(Syracuse, NY) – The Syracuse University Department of Drama resumes its 2018-2019 season with “The Wild Party,” written and composed by Andrew Lippa. Faculty members Katherine McGerr and Andrea Lee Smith will take the audience into the world of the Roaring ‘20s with their direction and choreography. The musical will run from March 29 through April 7 in the Syracuse Stage/ Drama Complex, 820 East Genesee Street, Syracuse, New York, 13210.
Based on the 1929 poem of the same name by Joseph Moncure March, “The Wild Party” follows Queenie and Burrs, a once fiery and passionate couple, who throw a lavish party for their friends as a last ditch effort to restore the excitement they once had for each other. As excessive amounts of alcohol flow, a parade of eclectic characters join the festivities. The fun turns to danger, however, as jealousy and rage threaten to erupt in violence.
Throughout the course of the musical, Queenie finds herself caught between two very different men, both of whom are passionate about making her their life partner. Queenie’s struggle to break free of the confines of the love triangle and choose the man she wants carries serious consequences.
Director McGerr said that “The Wild Party” features “lush music, tons of dancing, gorgeous visual opportunities [and] delicious intrigue.” Despite these flashy elements, she hopes that the audience will “think a little bit about party culture and what happens when addiction and relationship violence get mixed up into that.”
“I wanted to work on ‘The Wild Party’ because of the opportunity it affords to examine party culture. University life–and the intense work that goes along with it–gives rise to a work-hard-play-hard mentality,” she added. “We all need to unwind, especially in today’s culture of overworking. We all need occasional escape from the day-to-day. But how far is too far–for ourselves and for the people around us? Where is the line between excitement and endangerment? ‘The Wild Party’ is relentlessly fun and theatrical–and it also asks us to consider our responsibility as bystanders to the drama.”
Composer and writer Lippa is also well known for his lyrics and composition for “The Addams Family,” “Big Fish,” and a revised version of “You’re a Good Man, Charlie Brown.” He developed “The Wild Party” at the Eugene O’Neill Theatre Center in 1997 and it premiered at Manhattan Theatre Club in 2000. The original cast included Idina Menzel and SU Drama alumnus Taye Diggs. The production earned a Drama Desk Award for Outstanding Music and an Obie for Best Choreography.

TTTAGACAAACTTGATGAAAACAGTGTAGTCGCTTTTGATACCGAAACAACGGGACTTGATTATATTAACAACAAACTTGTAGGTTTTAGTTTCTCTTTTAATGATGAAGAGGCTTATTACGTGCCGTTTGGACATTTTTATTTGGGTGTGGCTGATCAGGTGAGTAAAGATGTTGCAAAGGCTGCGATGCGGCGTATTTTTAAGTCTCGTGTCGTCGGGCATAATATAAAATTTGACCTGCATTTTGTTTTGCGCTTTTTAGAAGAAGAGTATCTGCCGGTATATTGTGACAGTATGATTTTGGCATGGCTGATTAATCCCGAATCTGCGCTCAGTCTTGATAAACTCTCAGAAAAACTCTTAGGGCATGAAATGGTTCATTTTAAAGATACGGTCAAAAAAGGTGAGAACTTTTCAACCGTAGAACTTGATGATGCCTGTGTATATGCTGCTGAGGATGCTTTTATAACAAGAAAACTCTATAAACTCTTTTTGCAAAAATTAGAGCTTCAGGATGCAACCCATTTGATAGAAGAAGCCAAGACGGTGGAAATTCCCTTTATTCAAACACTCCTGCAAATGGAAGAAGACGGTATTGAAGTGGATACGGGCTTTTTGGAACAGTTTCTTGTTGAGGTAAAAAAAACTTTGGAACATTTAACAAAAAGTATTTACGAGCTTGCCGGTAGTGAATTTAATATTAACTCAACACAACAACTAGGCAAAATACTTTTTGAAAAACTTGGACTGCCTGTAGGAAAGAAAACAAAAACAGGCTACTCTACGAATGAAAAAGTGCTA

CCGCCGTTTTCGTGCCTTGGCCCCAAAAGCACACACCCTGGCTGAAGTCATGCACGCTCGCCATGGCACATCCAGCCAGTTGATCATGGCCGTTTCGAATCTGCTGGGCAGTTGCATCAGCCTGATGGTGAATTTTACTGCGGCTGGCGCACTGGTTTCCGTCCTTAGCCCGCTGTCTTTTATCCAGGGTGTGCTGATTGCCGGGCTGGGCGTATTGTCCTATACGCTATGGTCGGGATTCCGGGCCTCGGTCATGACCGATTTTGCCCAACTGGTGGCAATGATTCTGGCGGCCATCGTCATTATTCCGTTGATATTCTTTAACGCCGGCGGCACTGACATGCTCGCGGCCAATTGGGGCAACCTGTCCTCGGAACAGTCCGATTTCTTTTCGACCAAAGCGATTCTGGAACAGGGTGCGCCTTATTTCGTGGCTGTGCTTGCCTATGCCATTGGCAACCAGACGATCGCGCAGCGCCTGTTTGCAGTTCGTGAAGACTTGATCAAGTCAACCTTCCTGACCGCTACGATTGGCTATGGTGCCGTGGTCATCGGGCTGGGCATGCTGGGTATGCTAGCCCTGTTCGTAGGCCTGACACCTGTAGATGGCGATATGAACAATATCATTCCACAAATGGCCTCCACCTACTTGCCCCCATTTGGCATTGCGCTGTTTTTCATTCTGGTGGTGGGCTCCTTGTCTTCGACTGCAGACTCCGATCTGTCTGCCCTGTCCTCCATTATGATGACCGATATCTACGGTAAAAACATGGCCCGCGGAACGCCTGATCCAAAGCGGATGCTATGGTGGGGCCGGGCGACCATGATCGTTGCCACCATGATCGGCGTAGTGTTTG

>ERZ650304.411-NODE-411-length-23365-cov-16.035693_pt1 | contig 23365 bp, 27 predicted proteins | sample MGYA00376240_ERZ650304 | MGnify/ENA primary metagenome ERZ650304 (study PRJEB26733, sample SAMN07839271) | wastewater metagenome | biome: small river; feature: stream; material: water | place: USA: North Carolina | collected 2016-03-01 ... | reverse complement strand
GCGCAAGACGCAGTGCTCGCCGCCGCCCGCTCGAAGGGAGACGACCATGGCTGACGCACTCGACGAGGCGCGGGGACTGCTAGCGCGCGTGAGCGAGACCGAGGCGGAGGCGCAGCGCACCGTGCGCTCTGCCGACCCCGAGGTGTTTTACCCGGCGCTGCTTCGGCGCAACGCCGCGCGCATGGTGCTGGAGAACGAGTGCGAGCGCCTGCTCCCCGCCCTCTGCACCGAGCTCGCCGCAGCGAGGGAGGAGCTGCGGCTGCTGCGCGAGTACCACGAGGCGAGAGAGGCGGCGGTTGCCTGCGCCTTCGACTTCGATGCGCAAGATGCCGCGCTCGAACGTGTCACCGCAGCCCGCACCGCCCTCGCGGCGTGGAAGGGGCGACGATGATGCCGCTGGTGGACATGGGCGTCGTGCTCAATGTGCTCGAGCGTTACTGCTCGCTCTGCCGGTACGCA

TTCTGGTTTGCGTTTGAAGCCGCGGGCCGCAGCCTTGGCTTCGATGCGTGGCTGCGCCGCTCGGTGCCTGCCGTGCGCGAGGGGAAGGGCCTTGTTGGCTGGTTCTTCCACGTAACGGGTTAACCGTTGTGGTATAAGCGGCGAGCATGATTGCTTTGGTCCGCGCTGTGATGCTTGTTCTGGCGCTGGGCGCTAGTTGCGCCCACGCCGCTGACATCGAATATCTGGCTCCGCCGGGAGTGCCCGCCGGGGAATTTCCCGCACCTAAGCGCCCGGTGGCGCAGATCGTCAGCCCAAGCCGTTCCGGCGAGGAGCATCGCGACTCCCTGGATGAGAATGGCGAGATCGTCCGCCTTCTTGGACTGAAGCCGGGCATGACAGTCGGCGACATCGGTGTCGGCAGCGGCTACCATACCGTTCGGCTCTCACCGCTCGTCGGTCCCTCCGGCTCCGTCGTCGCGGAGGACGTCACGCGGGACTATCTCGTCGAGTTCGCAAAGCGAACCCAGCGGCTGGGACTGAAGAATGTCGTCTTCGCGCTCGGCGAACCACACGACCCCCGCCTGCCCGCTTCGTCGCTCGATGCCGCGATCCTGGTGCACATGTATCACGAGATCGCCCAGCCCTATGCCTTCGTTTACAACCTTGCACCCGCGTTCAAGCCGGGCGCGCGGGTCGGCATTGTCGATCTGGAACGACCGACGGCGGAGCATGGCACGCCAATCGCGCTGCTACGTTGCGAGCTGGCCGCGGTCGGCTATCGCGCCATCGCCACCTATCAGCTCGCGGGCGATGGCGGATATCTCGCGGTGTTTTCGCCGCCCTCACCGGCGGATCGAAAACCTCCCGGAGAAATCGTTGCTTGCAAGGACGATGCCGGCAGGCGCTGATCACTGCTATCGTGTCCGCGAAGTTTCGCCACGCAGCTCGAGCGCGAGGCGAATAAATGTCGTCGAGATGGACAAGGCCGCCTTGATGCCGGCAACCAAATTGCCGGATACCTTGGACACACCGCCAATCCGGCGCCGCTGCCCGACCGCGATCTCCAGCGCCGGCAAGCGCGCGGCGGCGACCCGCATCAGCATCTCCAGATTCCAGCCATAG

- March 29 at 8 p.m. (preview)
- March 30 at 8 p.m. (opening)
- March 31 at 2 p.m.
- April 3 at 8 p.m.
- April 4 at 8 p.m.
- April 5 at 8 p.m.
- April 6 at 2 p.m. (open captioning)
- April 6 at 8 p.m.
- April 7 at 2 p.m. (ASL interpreted)
Special Event: Sunday Salon Series
The Life of the Party: Prohibition, The Jazz Age and Contemporary American Culture
- A Panel Discussion and Q&A
- Sunday, March 31
- 4:30 p.m.
Panelists: Michael McGerr, Paul V. McNutt professor of history, Indiana University—Bloomington
Andrea Leigh-Smith, professor of practice, Department of Drama, Syracuse University College of Visual and Performing Arts
Carmen M. Martinez, costume designer, “The Wild Party”, Ralph Zito, professor and chair, Department of Drama, Syracuse University College of Visual and Performing Arts
This discussion is free and open to the public. No tickets required.
Performances of “The Wild Party” with open captioning or American Sign Language (ASL) interpretation are noted. For an accommodations request for the Sunday Salon, contact Ralph Zito at firstname.lastname@example.org.
The Syracuse University Department of Drama offers conservatory-style training in a university setting shared with a resident, professional theater (Syracuse Stage), presenting an unparalleled combination of teaching professionals and diverse performance and production opportunities. SU Drama offers four conservatory-style bachelor of fine arts (B.F.A.) degree programs in acting, musical theater, stage management, and theater design and technology, as well as a bachelor of science (B.S.) degree program in drama that features a Theater Management track. Undergraduates put classroom theory into practice through productions and various special opportunities, including Wednesday Lab, study abroad, the NYC-based Tepper Semester, the Sorkin in L.A. Learning Practicum, numerous community engagement initiatives and the opportunity to participate in workshops or discussions with such visiting artists as Taye Diggs ’93, Aaron Sorkin ’83, Vanessa Williams ’85, Frank Langella ’59, David Henry Hwang, Tim Miller, Tony Kushner and more.